The Unsettled Life and Art of Jimmie Durham

The Unsettled Life and Art of Jimmie Durham

The Unsettled Life and Art of Jimmie Durham

A retrospective in Naples magnifies the mystery of the conceptual artist’s work. 

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It might seem surprising that it required a pilgrimage to Naples, Italy, to see a comprehensive exhibition of the work of the American artist Jimmie Durham. But Durham, who died in 2021 at the age of 81, was an unusually peripatetic and unsettled figure, and while his work was always mostly concerned with questions inseparable from his American origins and experience, he’d eventually come to the conclusion that he could address those themes only from far away.

Durham was born in Houston, apparently, though he claimed to have come into the world in his parents’ home state of Arkansas, where he grew up. That little geographical slippage is only the beginning of the divergences between the story that Durham told about himself and what can be verified—but more about that later. In his 20s, living again in Texas, he began making art, and in 1969 he made his first move abroad, to attend the École Supérieure des Beaux-Arts in Geneva. But when he returned to the United States in 1973, it was not to produce art. Instead, Durham threw himself into the American Indian Movement (he claimed Cherokee ancestry) and then the International Indian Treaty Council. In 1979, he left both organizations to devote himself again to art. But he remained an inveterate organizer, serving in the early 1980s as executive director of the Foundation for the Community of Artists, an advocacy group based in New York. In 1987, however, along with his life partner, the Brazilian artist Maria Thereza Alves, Durham relocated to Cuernavaca, Mexico, and in 1994 to Europe, trying out life in Ireland, the Netherlands, Belgium, and France, before settling in Berlin in 1998. During the latter part of his life, he divided his time between the German capital and Naples.

In Europe, Durham seems to have lost his taste for being a joiner, and his work began, with increasing irony, to question ideas of identity and community. For nearly three decades—from 1989, when he showed at the New York alternative space Exit Art, until 2017–18, when the Whitney Museum of American Art gave him a retrospective—his work was rarely seen in the United States, even as his European reputation soared. And his art became ever more expansive: For Durham, sculpture could entail dropping a giant boulder on a car—that 11-ton work from 2007, Still Life With Spirit and Xitle, did not make the journey to Naples—as readily as it could incorporate delicate wood carving or whimsical assemblages combining naturally found with manufactured goods. No one, perhaps, ever took more literally than Durham did Picasso’s quip that art is a sum of destructions. For Durham, to transform a thing is always to destroy what it once was.

The exhibition in Naples, “Humanity is not a completed project,” took place at Museo Madre, the Donnaregina Contemporary Art Museum and was curated by its outgoing director, Kathryn Weir. It was supplemented by a much smaller exhibition highlighting Durham’s work as a poet at another Naples institution, the Fondazione Morra Greco. As the exhibitions show, Durham was one of those artists who could avail himself of many mediums and techniques, someone with untold abilities as a craftsman. Though he never made a fetish of his craftsmanship, he did not seek to deny it, either—that is, to pretend that he possessed a technical naivete of the sort that is so often found charming in contemporary art, even if a kind of sly offhandedness was a recurrent stance of his.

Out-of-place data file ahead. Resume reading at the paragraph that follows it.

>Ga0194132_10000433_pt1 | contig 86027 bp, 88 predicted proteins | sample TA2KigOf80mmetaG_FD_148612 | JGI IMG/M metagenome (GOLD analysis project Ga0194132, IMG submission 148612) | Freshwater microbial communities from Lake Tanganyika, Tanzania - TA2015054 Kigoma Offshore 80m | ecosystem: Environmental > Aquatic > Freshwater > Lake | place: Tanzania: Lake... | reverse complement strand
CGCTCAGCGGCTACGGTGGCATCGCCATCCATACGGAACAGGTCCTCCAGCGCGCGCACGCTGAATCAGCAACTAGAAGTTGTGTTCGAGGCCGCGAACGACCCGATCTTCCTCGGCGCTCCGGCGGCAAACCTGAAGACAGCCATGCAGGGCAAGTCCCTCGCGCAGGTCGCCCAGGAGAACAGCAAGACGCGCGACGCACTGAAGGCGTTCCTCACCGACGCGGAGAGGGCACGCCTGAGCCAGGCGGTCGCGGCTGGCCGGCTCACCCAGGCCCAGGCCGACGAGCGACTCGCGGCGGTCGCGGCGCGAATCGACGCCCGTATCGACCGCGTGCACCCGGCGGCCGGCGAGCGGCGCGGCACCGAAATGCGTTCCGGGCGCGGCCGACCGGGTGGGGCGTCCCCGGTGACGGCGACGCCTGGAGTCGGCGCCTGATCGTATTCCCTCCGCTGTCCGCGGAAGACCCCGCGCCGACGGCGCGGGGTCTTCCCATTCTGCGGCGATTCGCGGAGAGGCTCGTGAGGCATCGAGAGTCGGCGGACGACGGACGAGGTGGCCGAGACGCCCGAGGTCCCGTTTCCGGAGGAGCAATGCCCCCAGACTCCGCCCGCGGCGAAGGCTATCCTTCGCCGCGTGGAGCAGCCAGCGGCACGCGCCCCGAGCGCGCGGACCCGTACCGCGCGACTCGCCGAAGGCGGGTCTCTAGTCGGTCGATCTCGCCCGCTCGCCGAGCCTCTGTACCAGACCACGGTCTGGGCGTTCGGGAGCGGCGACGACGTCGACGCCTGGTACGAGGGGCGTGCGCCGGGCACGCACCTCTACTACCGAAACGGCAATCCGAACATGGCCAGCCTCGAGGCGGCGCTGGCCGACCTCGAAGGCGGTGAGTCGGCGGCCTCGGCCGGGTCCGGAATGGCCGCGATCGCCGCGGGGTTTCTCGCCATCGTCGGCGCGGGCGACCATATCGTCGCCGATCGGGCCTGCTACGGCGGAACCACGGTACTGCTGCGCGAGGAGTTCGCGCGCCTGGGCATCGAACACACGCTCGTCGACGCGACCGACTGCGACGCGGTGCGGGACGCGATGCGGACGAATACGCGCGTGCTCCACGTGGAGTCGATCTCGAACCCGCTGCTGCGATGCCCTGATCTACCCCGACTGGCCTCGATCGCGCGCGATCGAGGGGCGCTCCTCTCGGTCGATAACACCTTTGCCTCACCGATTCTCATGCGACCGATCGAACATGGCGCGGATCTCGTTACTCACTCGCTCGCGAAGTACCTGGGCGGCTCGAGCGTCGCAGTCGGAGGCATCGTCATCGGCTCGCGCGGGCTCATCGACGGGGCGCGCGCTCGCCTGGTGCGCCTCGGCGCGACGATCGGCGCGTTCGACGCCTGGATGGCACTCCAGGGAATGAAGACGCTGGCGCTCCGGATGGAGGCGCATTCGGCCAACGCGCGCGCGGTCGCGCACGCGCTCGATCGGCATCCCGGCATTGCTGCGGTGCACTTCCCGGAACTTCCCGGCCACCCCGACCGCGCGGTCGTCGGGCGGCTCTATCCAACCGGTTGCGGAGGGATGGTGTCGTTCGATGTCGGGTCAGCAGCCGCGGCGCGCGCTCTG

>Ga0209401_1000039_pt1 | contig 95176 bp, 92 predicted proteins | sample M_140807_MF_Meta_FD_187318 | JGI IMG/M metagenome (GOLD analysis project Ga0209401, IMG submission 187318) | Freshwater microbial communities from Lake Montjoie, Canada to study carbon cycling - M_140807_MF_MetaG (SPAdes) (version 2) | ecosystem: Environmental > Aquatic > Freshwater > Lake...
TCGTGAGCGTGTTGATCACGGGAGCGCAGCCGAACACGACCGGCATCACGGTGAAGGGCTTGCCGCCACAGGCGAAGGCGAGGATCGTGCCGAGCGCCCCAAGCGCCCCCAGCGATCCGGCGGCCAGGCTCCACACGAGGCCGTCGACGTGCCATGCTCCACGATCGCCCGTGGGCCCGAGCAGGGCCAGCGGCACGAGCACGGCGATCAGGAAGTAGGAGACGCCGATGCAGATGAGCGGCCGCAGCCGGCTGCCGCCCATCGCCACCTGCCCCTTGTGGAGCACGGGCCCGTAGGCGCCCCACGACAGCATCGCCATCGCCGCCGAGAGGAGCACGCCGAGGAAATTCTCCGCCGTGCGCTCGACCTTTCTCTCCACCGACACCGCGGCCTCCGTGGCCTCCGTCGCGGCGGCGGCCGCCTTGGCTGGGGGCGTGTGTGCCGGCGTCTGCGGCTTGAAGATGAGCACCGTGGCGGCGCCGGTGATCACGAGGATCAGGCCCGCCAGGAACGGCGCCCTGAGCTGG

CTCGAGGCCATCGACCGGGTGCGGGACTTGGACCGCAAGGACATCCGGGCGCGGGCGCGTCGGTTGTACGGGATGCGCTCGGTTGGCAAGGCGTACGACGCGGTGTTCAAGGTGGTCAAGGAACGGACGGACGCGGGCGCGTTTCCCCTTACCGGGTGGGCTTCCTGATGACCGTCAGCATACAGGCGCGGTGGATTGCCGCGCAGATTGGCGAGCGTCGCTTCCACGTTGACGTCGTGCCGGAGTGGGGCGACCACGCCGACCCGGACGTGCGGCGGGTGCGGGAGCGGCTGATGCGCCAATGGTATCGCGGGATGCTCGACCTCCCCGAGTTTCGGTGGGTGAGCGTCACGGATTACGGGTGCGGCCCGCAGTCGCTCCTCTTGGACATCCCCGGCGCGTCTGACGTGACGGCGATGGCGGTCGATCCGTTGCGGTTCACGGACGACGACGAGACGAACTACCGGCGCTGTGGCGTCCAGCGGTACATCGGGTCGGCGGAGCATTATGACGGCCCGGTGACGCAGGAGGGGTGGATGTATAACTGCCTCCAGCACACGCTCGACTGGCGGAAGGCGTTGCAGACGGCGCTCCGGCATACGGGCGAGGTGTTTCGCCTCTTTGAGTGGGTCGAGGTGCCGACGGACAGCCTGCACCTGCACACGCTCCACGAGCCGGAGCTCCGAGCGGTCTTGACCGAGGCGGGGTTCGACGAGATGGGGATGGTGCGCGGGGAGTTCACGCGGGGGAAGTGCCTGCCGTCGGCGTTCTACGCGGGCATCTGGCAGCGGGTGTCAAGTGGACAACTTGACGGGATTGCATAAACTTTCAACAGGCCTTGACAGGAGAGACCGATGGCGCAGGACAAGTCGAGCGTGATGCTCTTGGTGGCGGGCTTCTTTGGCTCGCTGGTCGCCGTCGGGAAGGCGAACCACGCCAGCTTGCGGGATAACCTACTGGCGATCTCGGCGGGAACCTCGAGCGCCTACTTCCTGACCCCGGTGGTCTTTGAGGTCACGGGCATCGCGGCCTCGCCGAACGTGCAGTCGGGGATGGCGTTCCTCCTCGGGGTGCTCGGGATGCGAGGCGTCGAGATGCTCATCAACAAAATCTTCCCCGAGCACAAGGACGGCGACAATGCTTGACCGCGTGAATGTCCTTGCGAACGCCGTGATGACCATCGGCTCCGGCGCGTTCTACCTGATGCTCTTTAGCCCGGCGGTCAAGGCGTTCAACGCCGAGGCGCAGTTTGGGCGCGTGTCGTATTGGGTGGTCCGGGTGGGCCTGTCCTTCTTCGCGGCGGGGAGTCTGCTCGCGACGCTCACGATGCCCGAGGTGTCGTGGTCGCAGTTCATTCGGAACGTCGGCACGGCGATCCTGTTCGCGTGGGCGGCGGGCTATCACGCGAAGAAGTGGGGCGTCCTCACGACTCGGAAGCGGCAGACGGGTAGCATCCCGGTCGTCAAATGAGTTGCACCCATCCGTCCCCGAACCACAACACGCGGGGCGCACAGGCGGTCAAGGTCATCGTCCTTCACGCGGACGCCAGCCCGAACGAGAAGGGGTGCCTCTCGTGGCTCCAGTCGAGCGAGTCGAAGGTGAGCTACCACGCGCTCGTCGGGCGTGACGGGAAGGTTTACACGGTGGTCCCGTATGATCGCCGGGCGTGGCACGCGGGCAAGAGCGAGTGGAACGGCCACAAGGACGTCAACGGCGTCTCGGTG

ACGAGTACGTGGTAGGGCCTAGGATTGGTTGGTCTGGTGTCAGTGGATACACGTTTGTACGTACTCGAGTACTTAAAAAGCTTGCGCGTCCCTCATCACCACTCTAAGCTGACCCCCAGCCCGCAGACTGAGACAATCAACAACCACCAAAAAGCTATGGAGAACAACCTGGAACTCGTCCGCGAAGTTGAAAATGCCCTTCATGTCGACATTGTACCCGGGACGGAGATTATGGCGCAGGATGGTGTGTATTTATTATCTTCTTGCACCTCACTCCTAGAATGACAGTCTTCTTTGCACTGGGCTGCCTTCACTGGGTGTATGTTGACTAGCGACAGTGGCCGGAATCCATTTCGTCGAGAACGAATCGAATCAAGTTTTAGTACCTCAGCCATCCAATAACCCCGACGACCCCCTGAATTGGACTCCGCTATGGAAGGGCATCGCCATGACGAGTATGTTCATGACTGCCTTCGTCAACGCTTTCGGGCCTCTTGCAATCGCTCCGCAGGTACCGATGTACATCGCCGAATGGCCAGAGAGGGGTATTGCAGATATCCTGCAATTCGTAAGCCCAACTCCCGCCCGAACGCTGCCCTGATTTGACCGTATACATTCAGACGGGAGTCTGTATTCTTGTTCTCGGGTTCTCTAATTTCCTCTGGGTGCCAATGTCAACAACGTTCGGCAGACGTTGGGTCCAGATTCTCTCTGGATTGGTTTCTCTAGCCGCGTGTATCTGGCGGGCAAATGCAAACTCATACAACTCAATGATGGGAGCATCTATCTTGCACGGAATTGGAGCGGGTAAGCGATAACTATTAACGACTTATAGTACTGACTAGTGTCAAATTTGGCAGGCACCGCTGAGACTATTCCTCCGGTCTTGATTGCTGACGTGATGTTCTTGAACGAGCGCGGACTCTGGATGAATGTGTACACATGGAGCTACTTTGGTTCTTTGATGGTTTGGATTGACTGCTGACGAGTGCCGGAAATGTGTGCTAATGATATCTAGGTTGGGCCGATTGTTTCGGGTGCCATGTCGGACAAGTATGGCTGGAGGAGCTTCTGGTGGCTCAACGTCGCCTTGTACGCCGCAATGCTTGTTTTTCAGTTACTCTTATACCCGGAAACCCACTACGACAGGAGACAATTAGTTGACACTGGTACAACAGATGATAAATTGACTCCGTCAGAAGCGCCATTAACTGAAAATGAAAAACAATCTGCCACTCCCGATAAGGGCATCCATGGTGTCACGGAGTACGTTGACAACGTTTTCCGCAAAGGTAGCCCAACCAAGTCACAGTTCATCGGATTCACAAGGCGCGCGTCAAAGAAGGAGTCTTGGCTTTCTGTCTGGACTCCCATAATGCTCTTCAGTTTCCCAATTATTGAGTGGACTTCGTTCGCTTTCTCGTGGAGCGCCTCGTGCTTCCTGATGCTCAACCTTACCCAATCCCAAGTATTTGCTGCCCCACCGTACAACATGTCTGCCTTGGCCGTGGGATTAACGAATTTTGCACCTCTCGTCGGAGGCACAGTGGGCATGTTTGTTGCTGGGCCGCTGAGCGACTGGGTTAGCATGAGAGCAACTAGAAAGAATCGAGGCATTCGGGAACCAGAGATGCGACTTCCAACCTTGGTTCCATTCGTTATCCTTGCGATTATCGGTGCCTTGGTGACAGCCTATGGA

The works on view in Naples included drawings, prints, photographs, and video, and despite the obdurate physicality of much of this art, a lot of it is essentially conceptual, intended to be more interesting mentally rather than visually. Whatever the medium, Durham’s works often feature plenty of writing—and that’s even aside from the wall-filling sheets of paper on which some of his poetry was printed out for the show at the Fondazione Morra Greco. The poems are available in several books—most recently, Particle/Word Theory, published in 2021—but seeing them at scale, on the wall instead of the page, underlined how porous the boundary really is between Durham the poet and Durham the conceptual artist.

But Durham’s true métier was sculpture. He may have cultivated an art of ideas, but it was always in the William Carlos Williams sense: no ideas but in things, and in the physical handling of those things. He clearly loved stone and wood—loved working them, combining them, or just leaving them as found—and he loved both natural and manufactured objects. (And the more they’d been subject to the vicissitudes of time, the better.) Sometimes, he’d love them to death: He was never averse to destroying things to make something else.

Durham once told an interviewer that, for him, “the future does not exist. It may or it may not, we don’t know…. But the past is absolutely the present, we live in the past, that is what the present is, is just in the past. So all of the past, wherever we are, is super important because it is now.” In that sense, the material of Durham’s art—and I want to emphasize that: its material, not just its subject matter—is history. History is apt to be a bitter thing, and Durham’s art registers that bitterness in full, but I imagine he might have been aware of an earlier poet’s observation under the title “The Past Is the Present,” a brief poem in which Marianne Moore observes:

[…]Last weeks’ circus
Overflow frames an old grudge. Thus:
When you attempt to

Force the doors and come
At the cause of the shouts, you thumb
A brass nailed echo.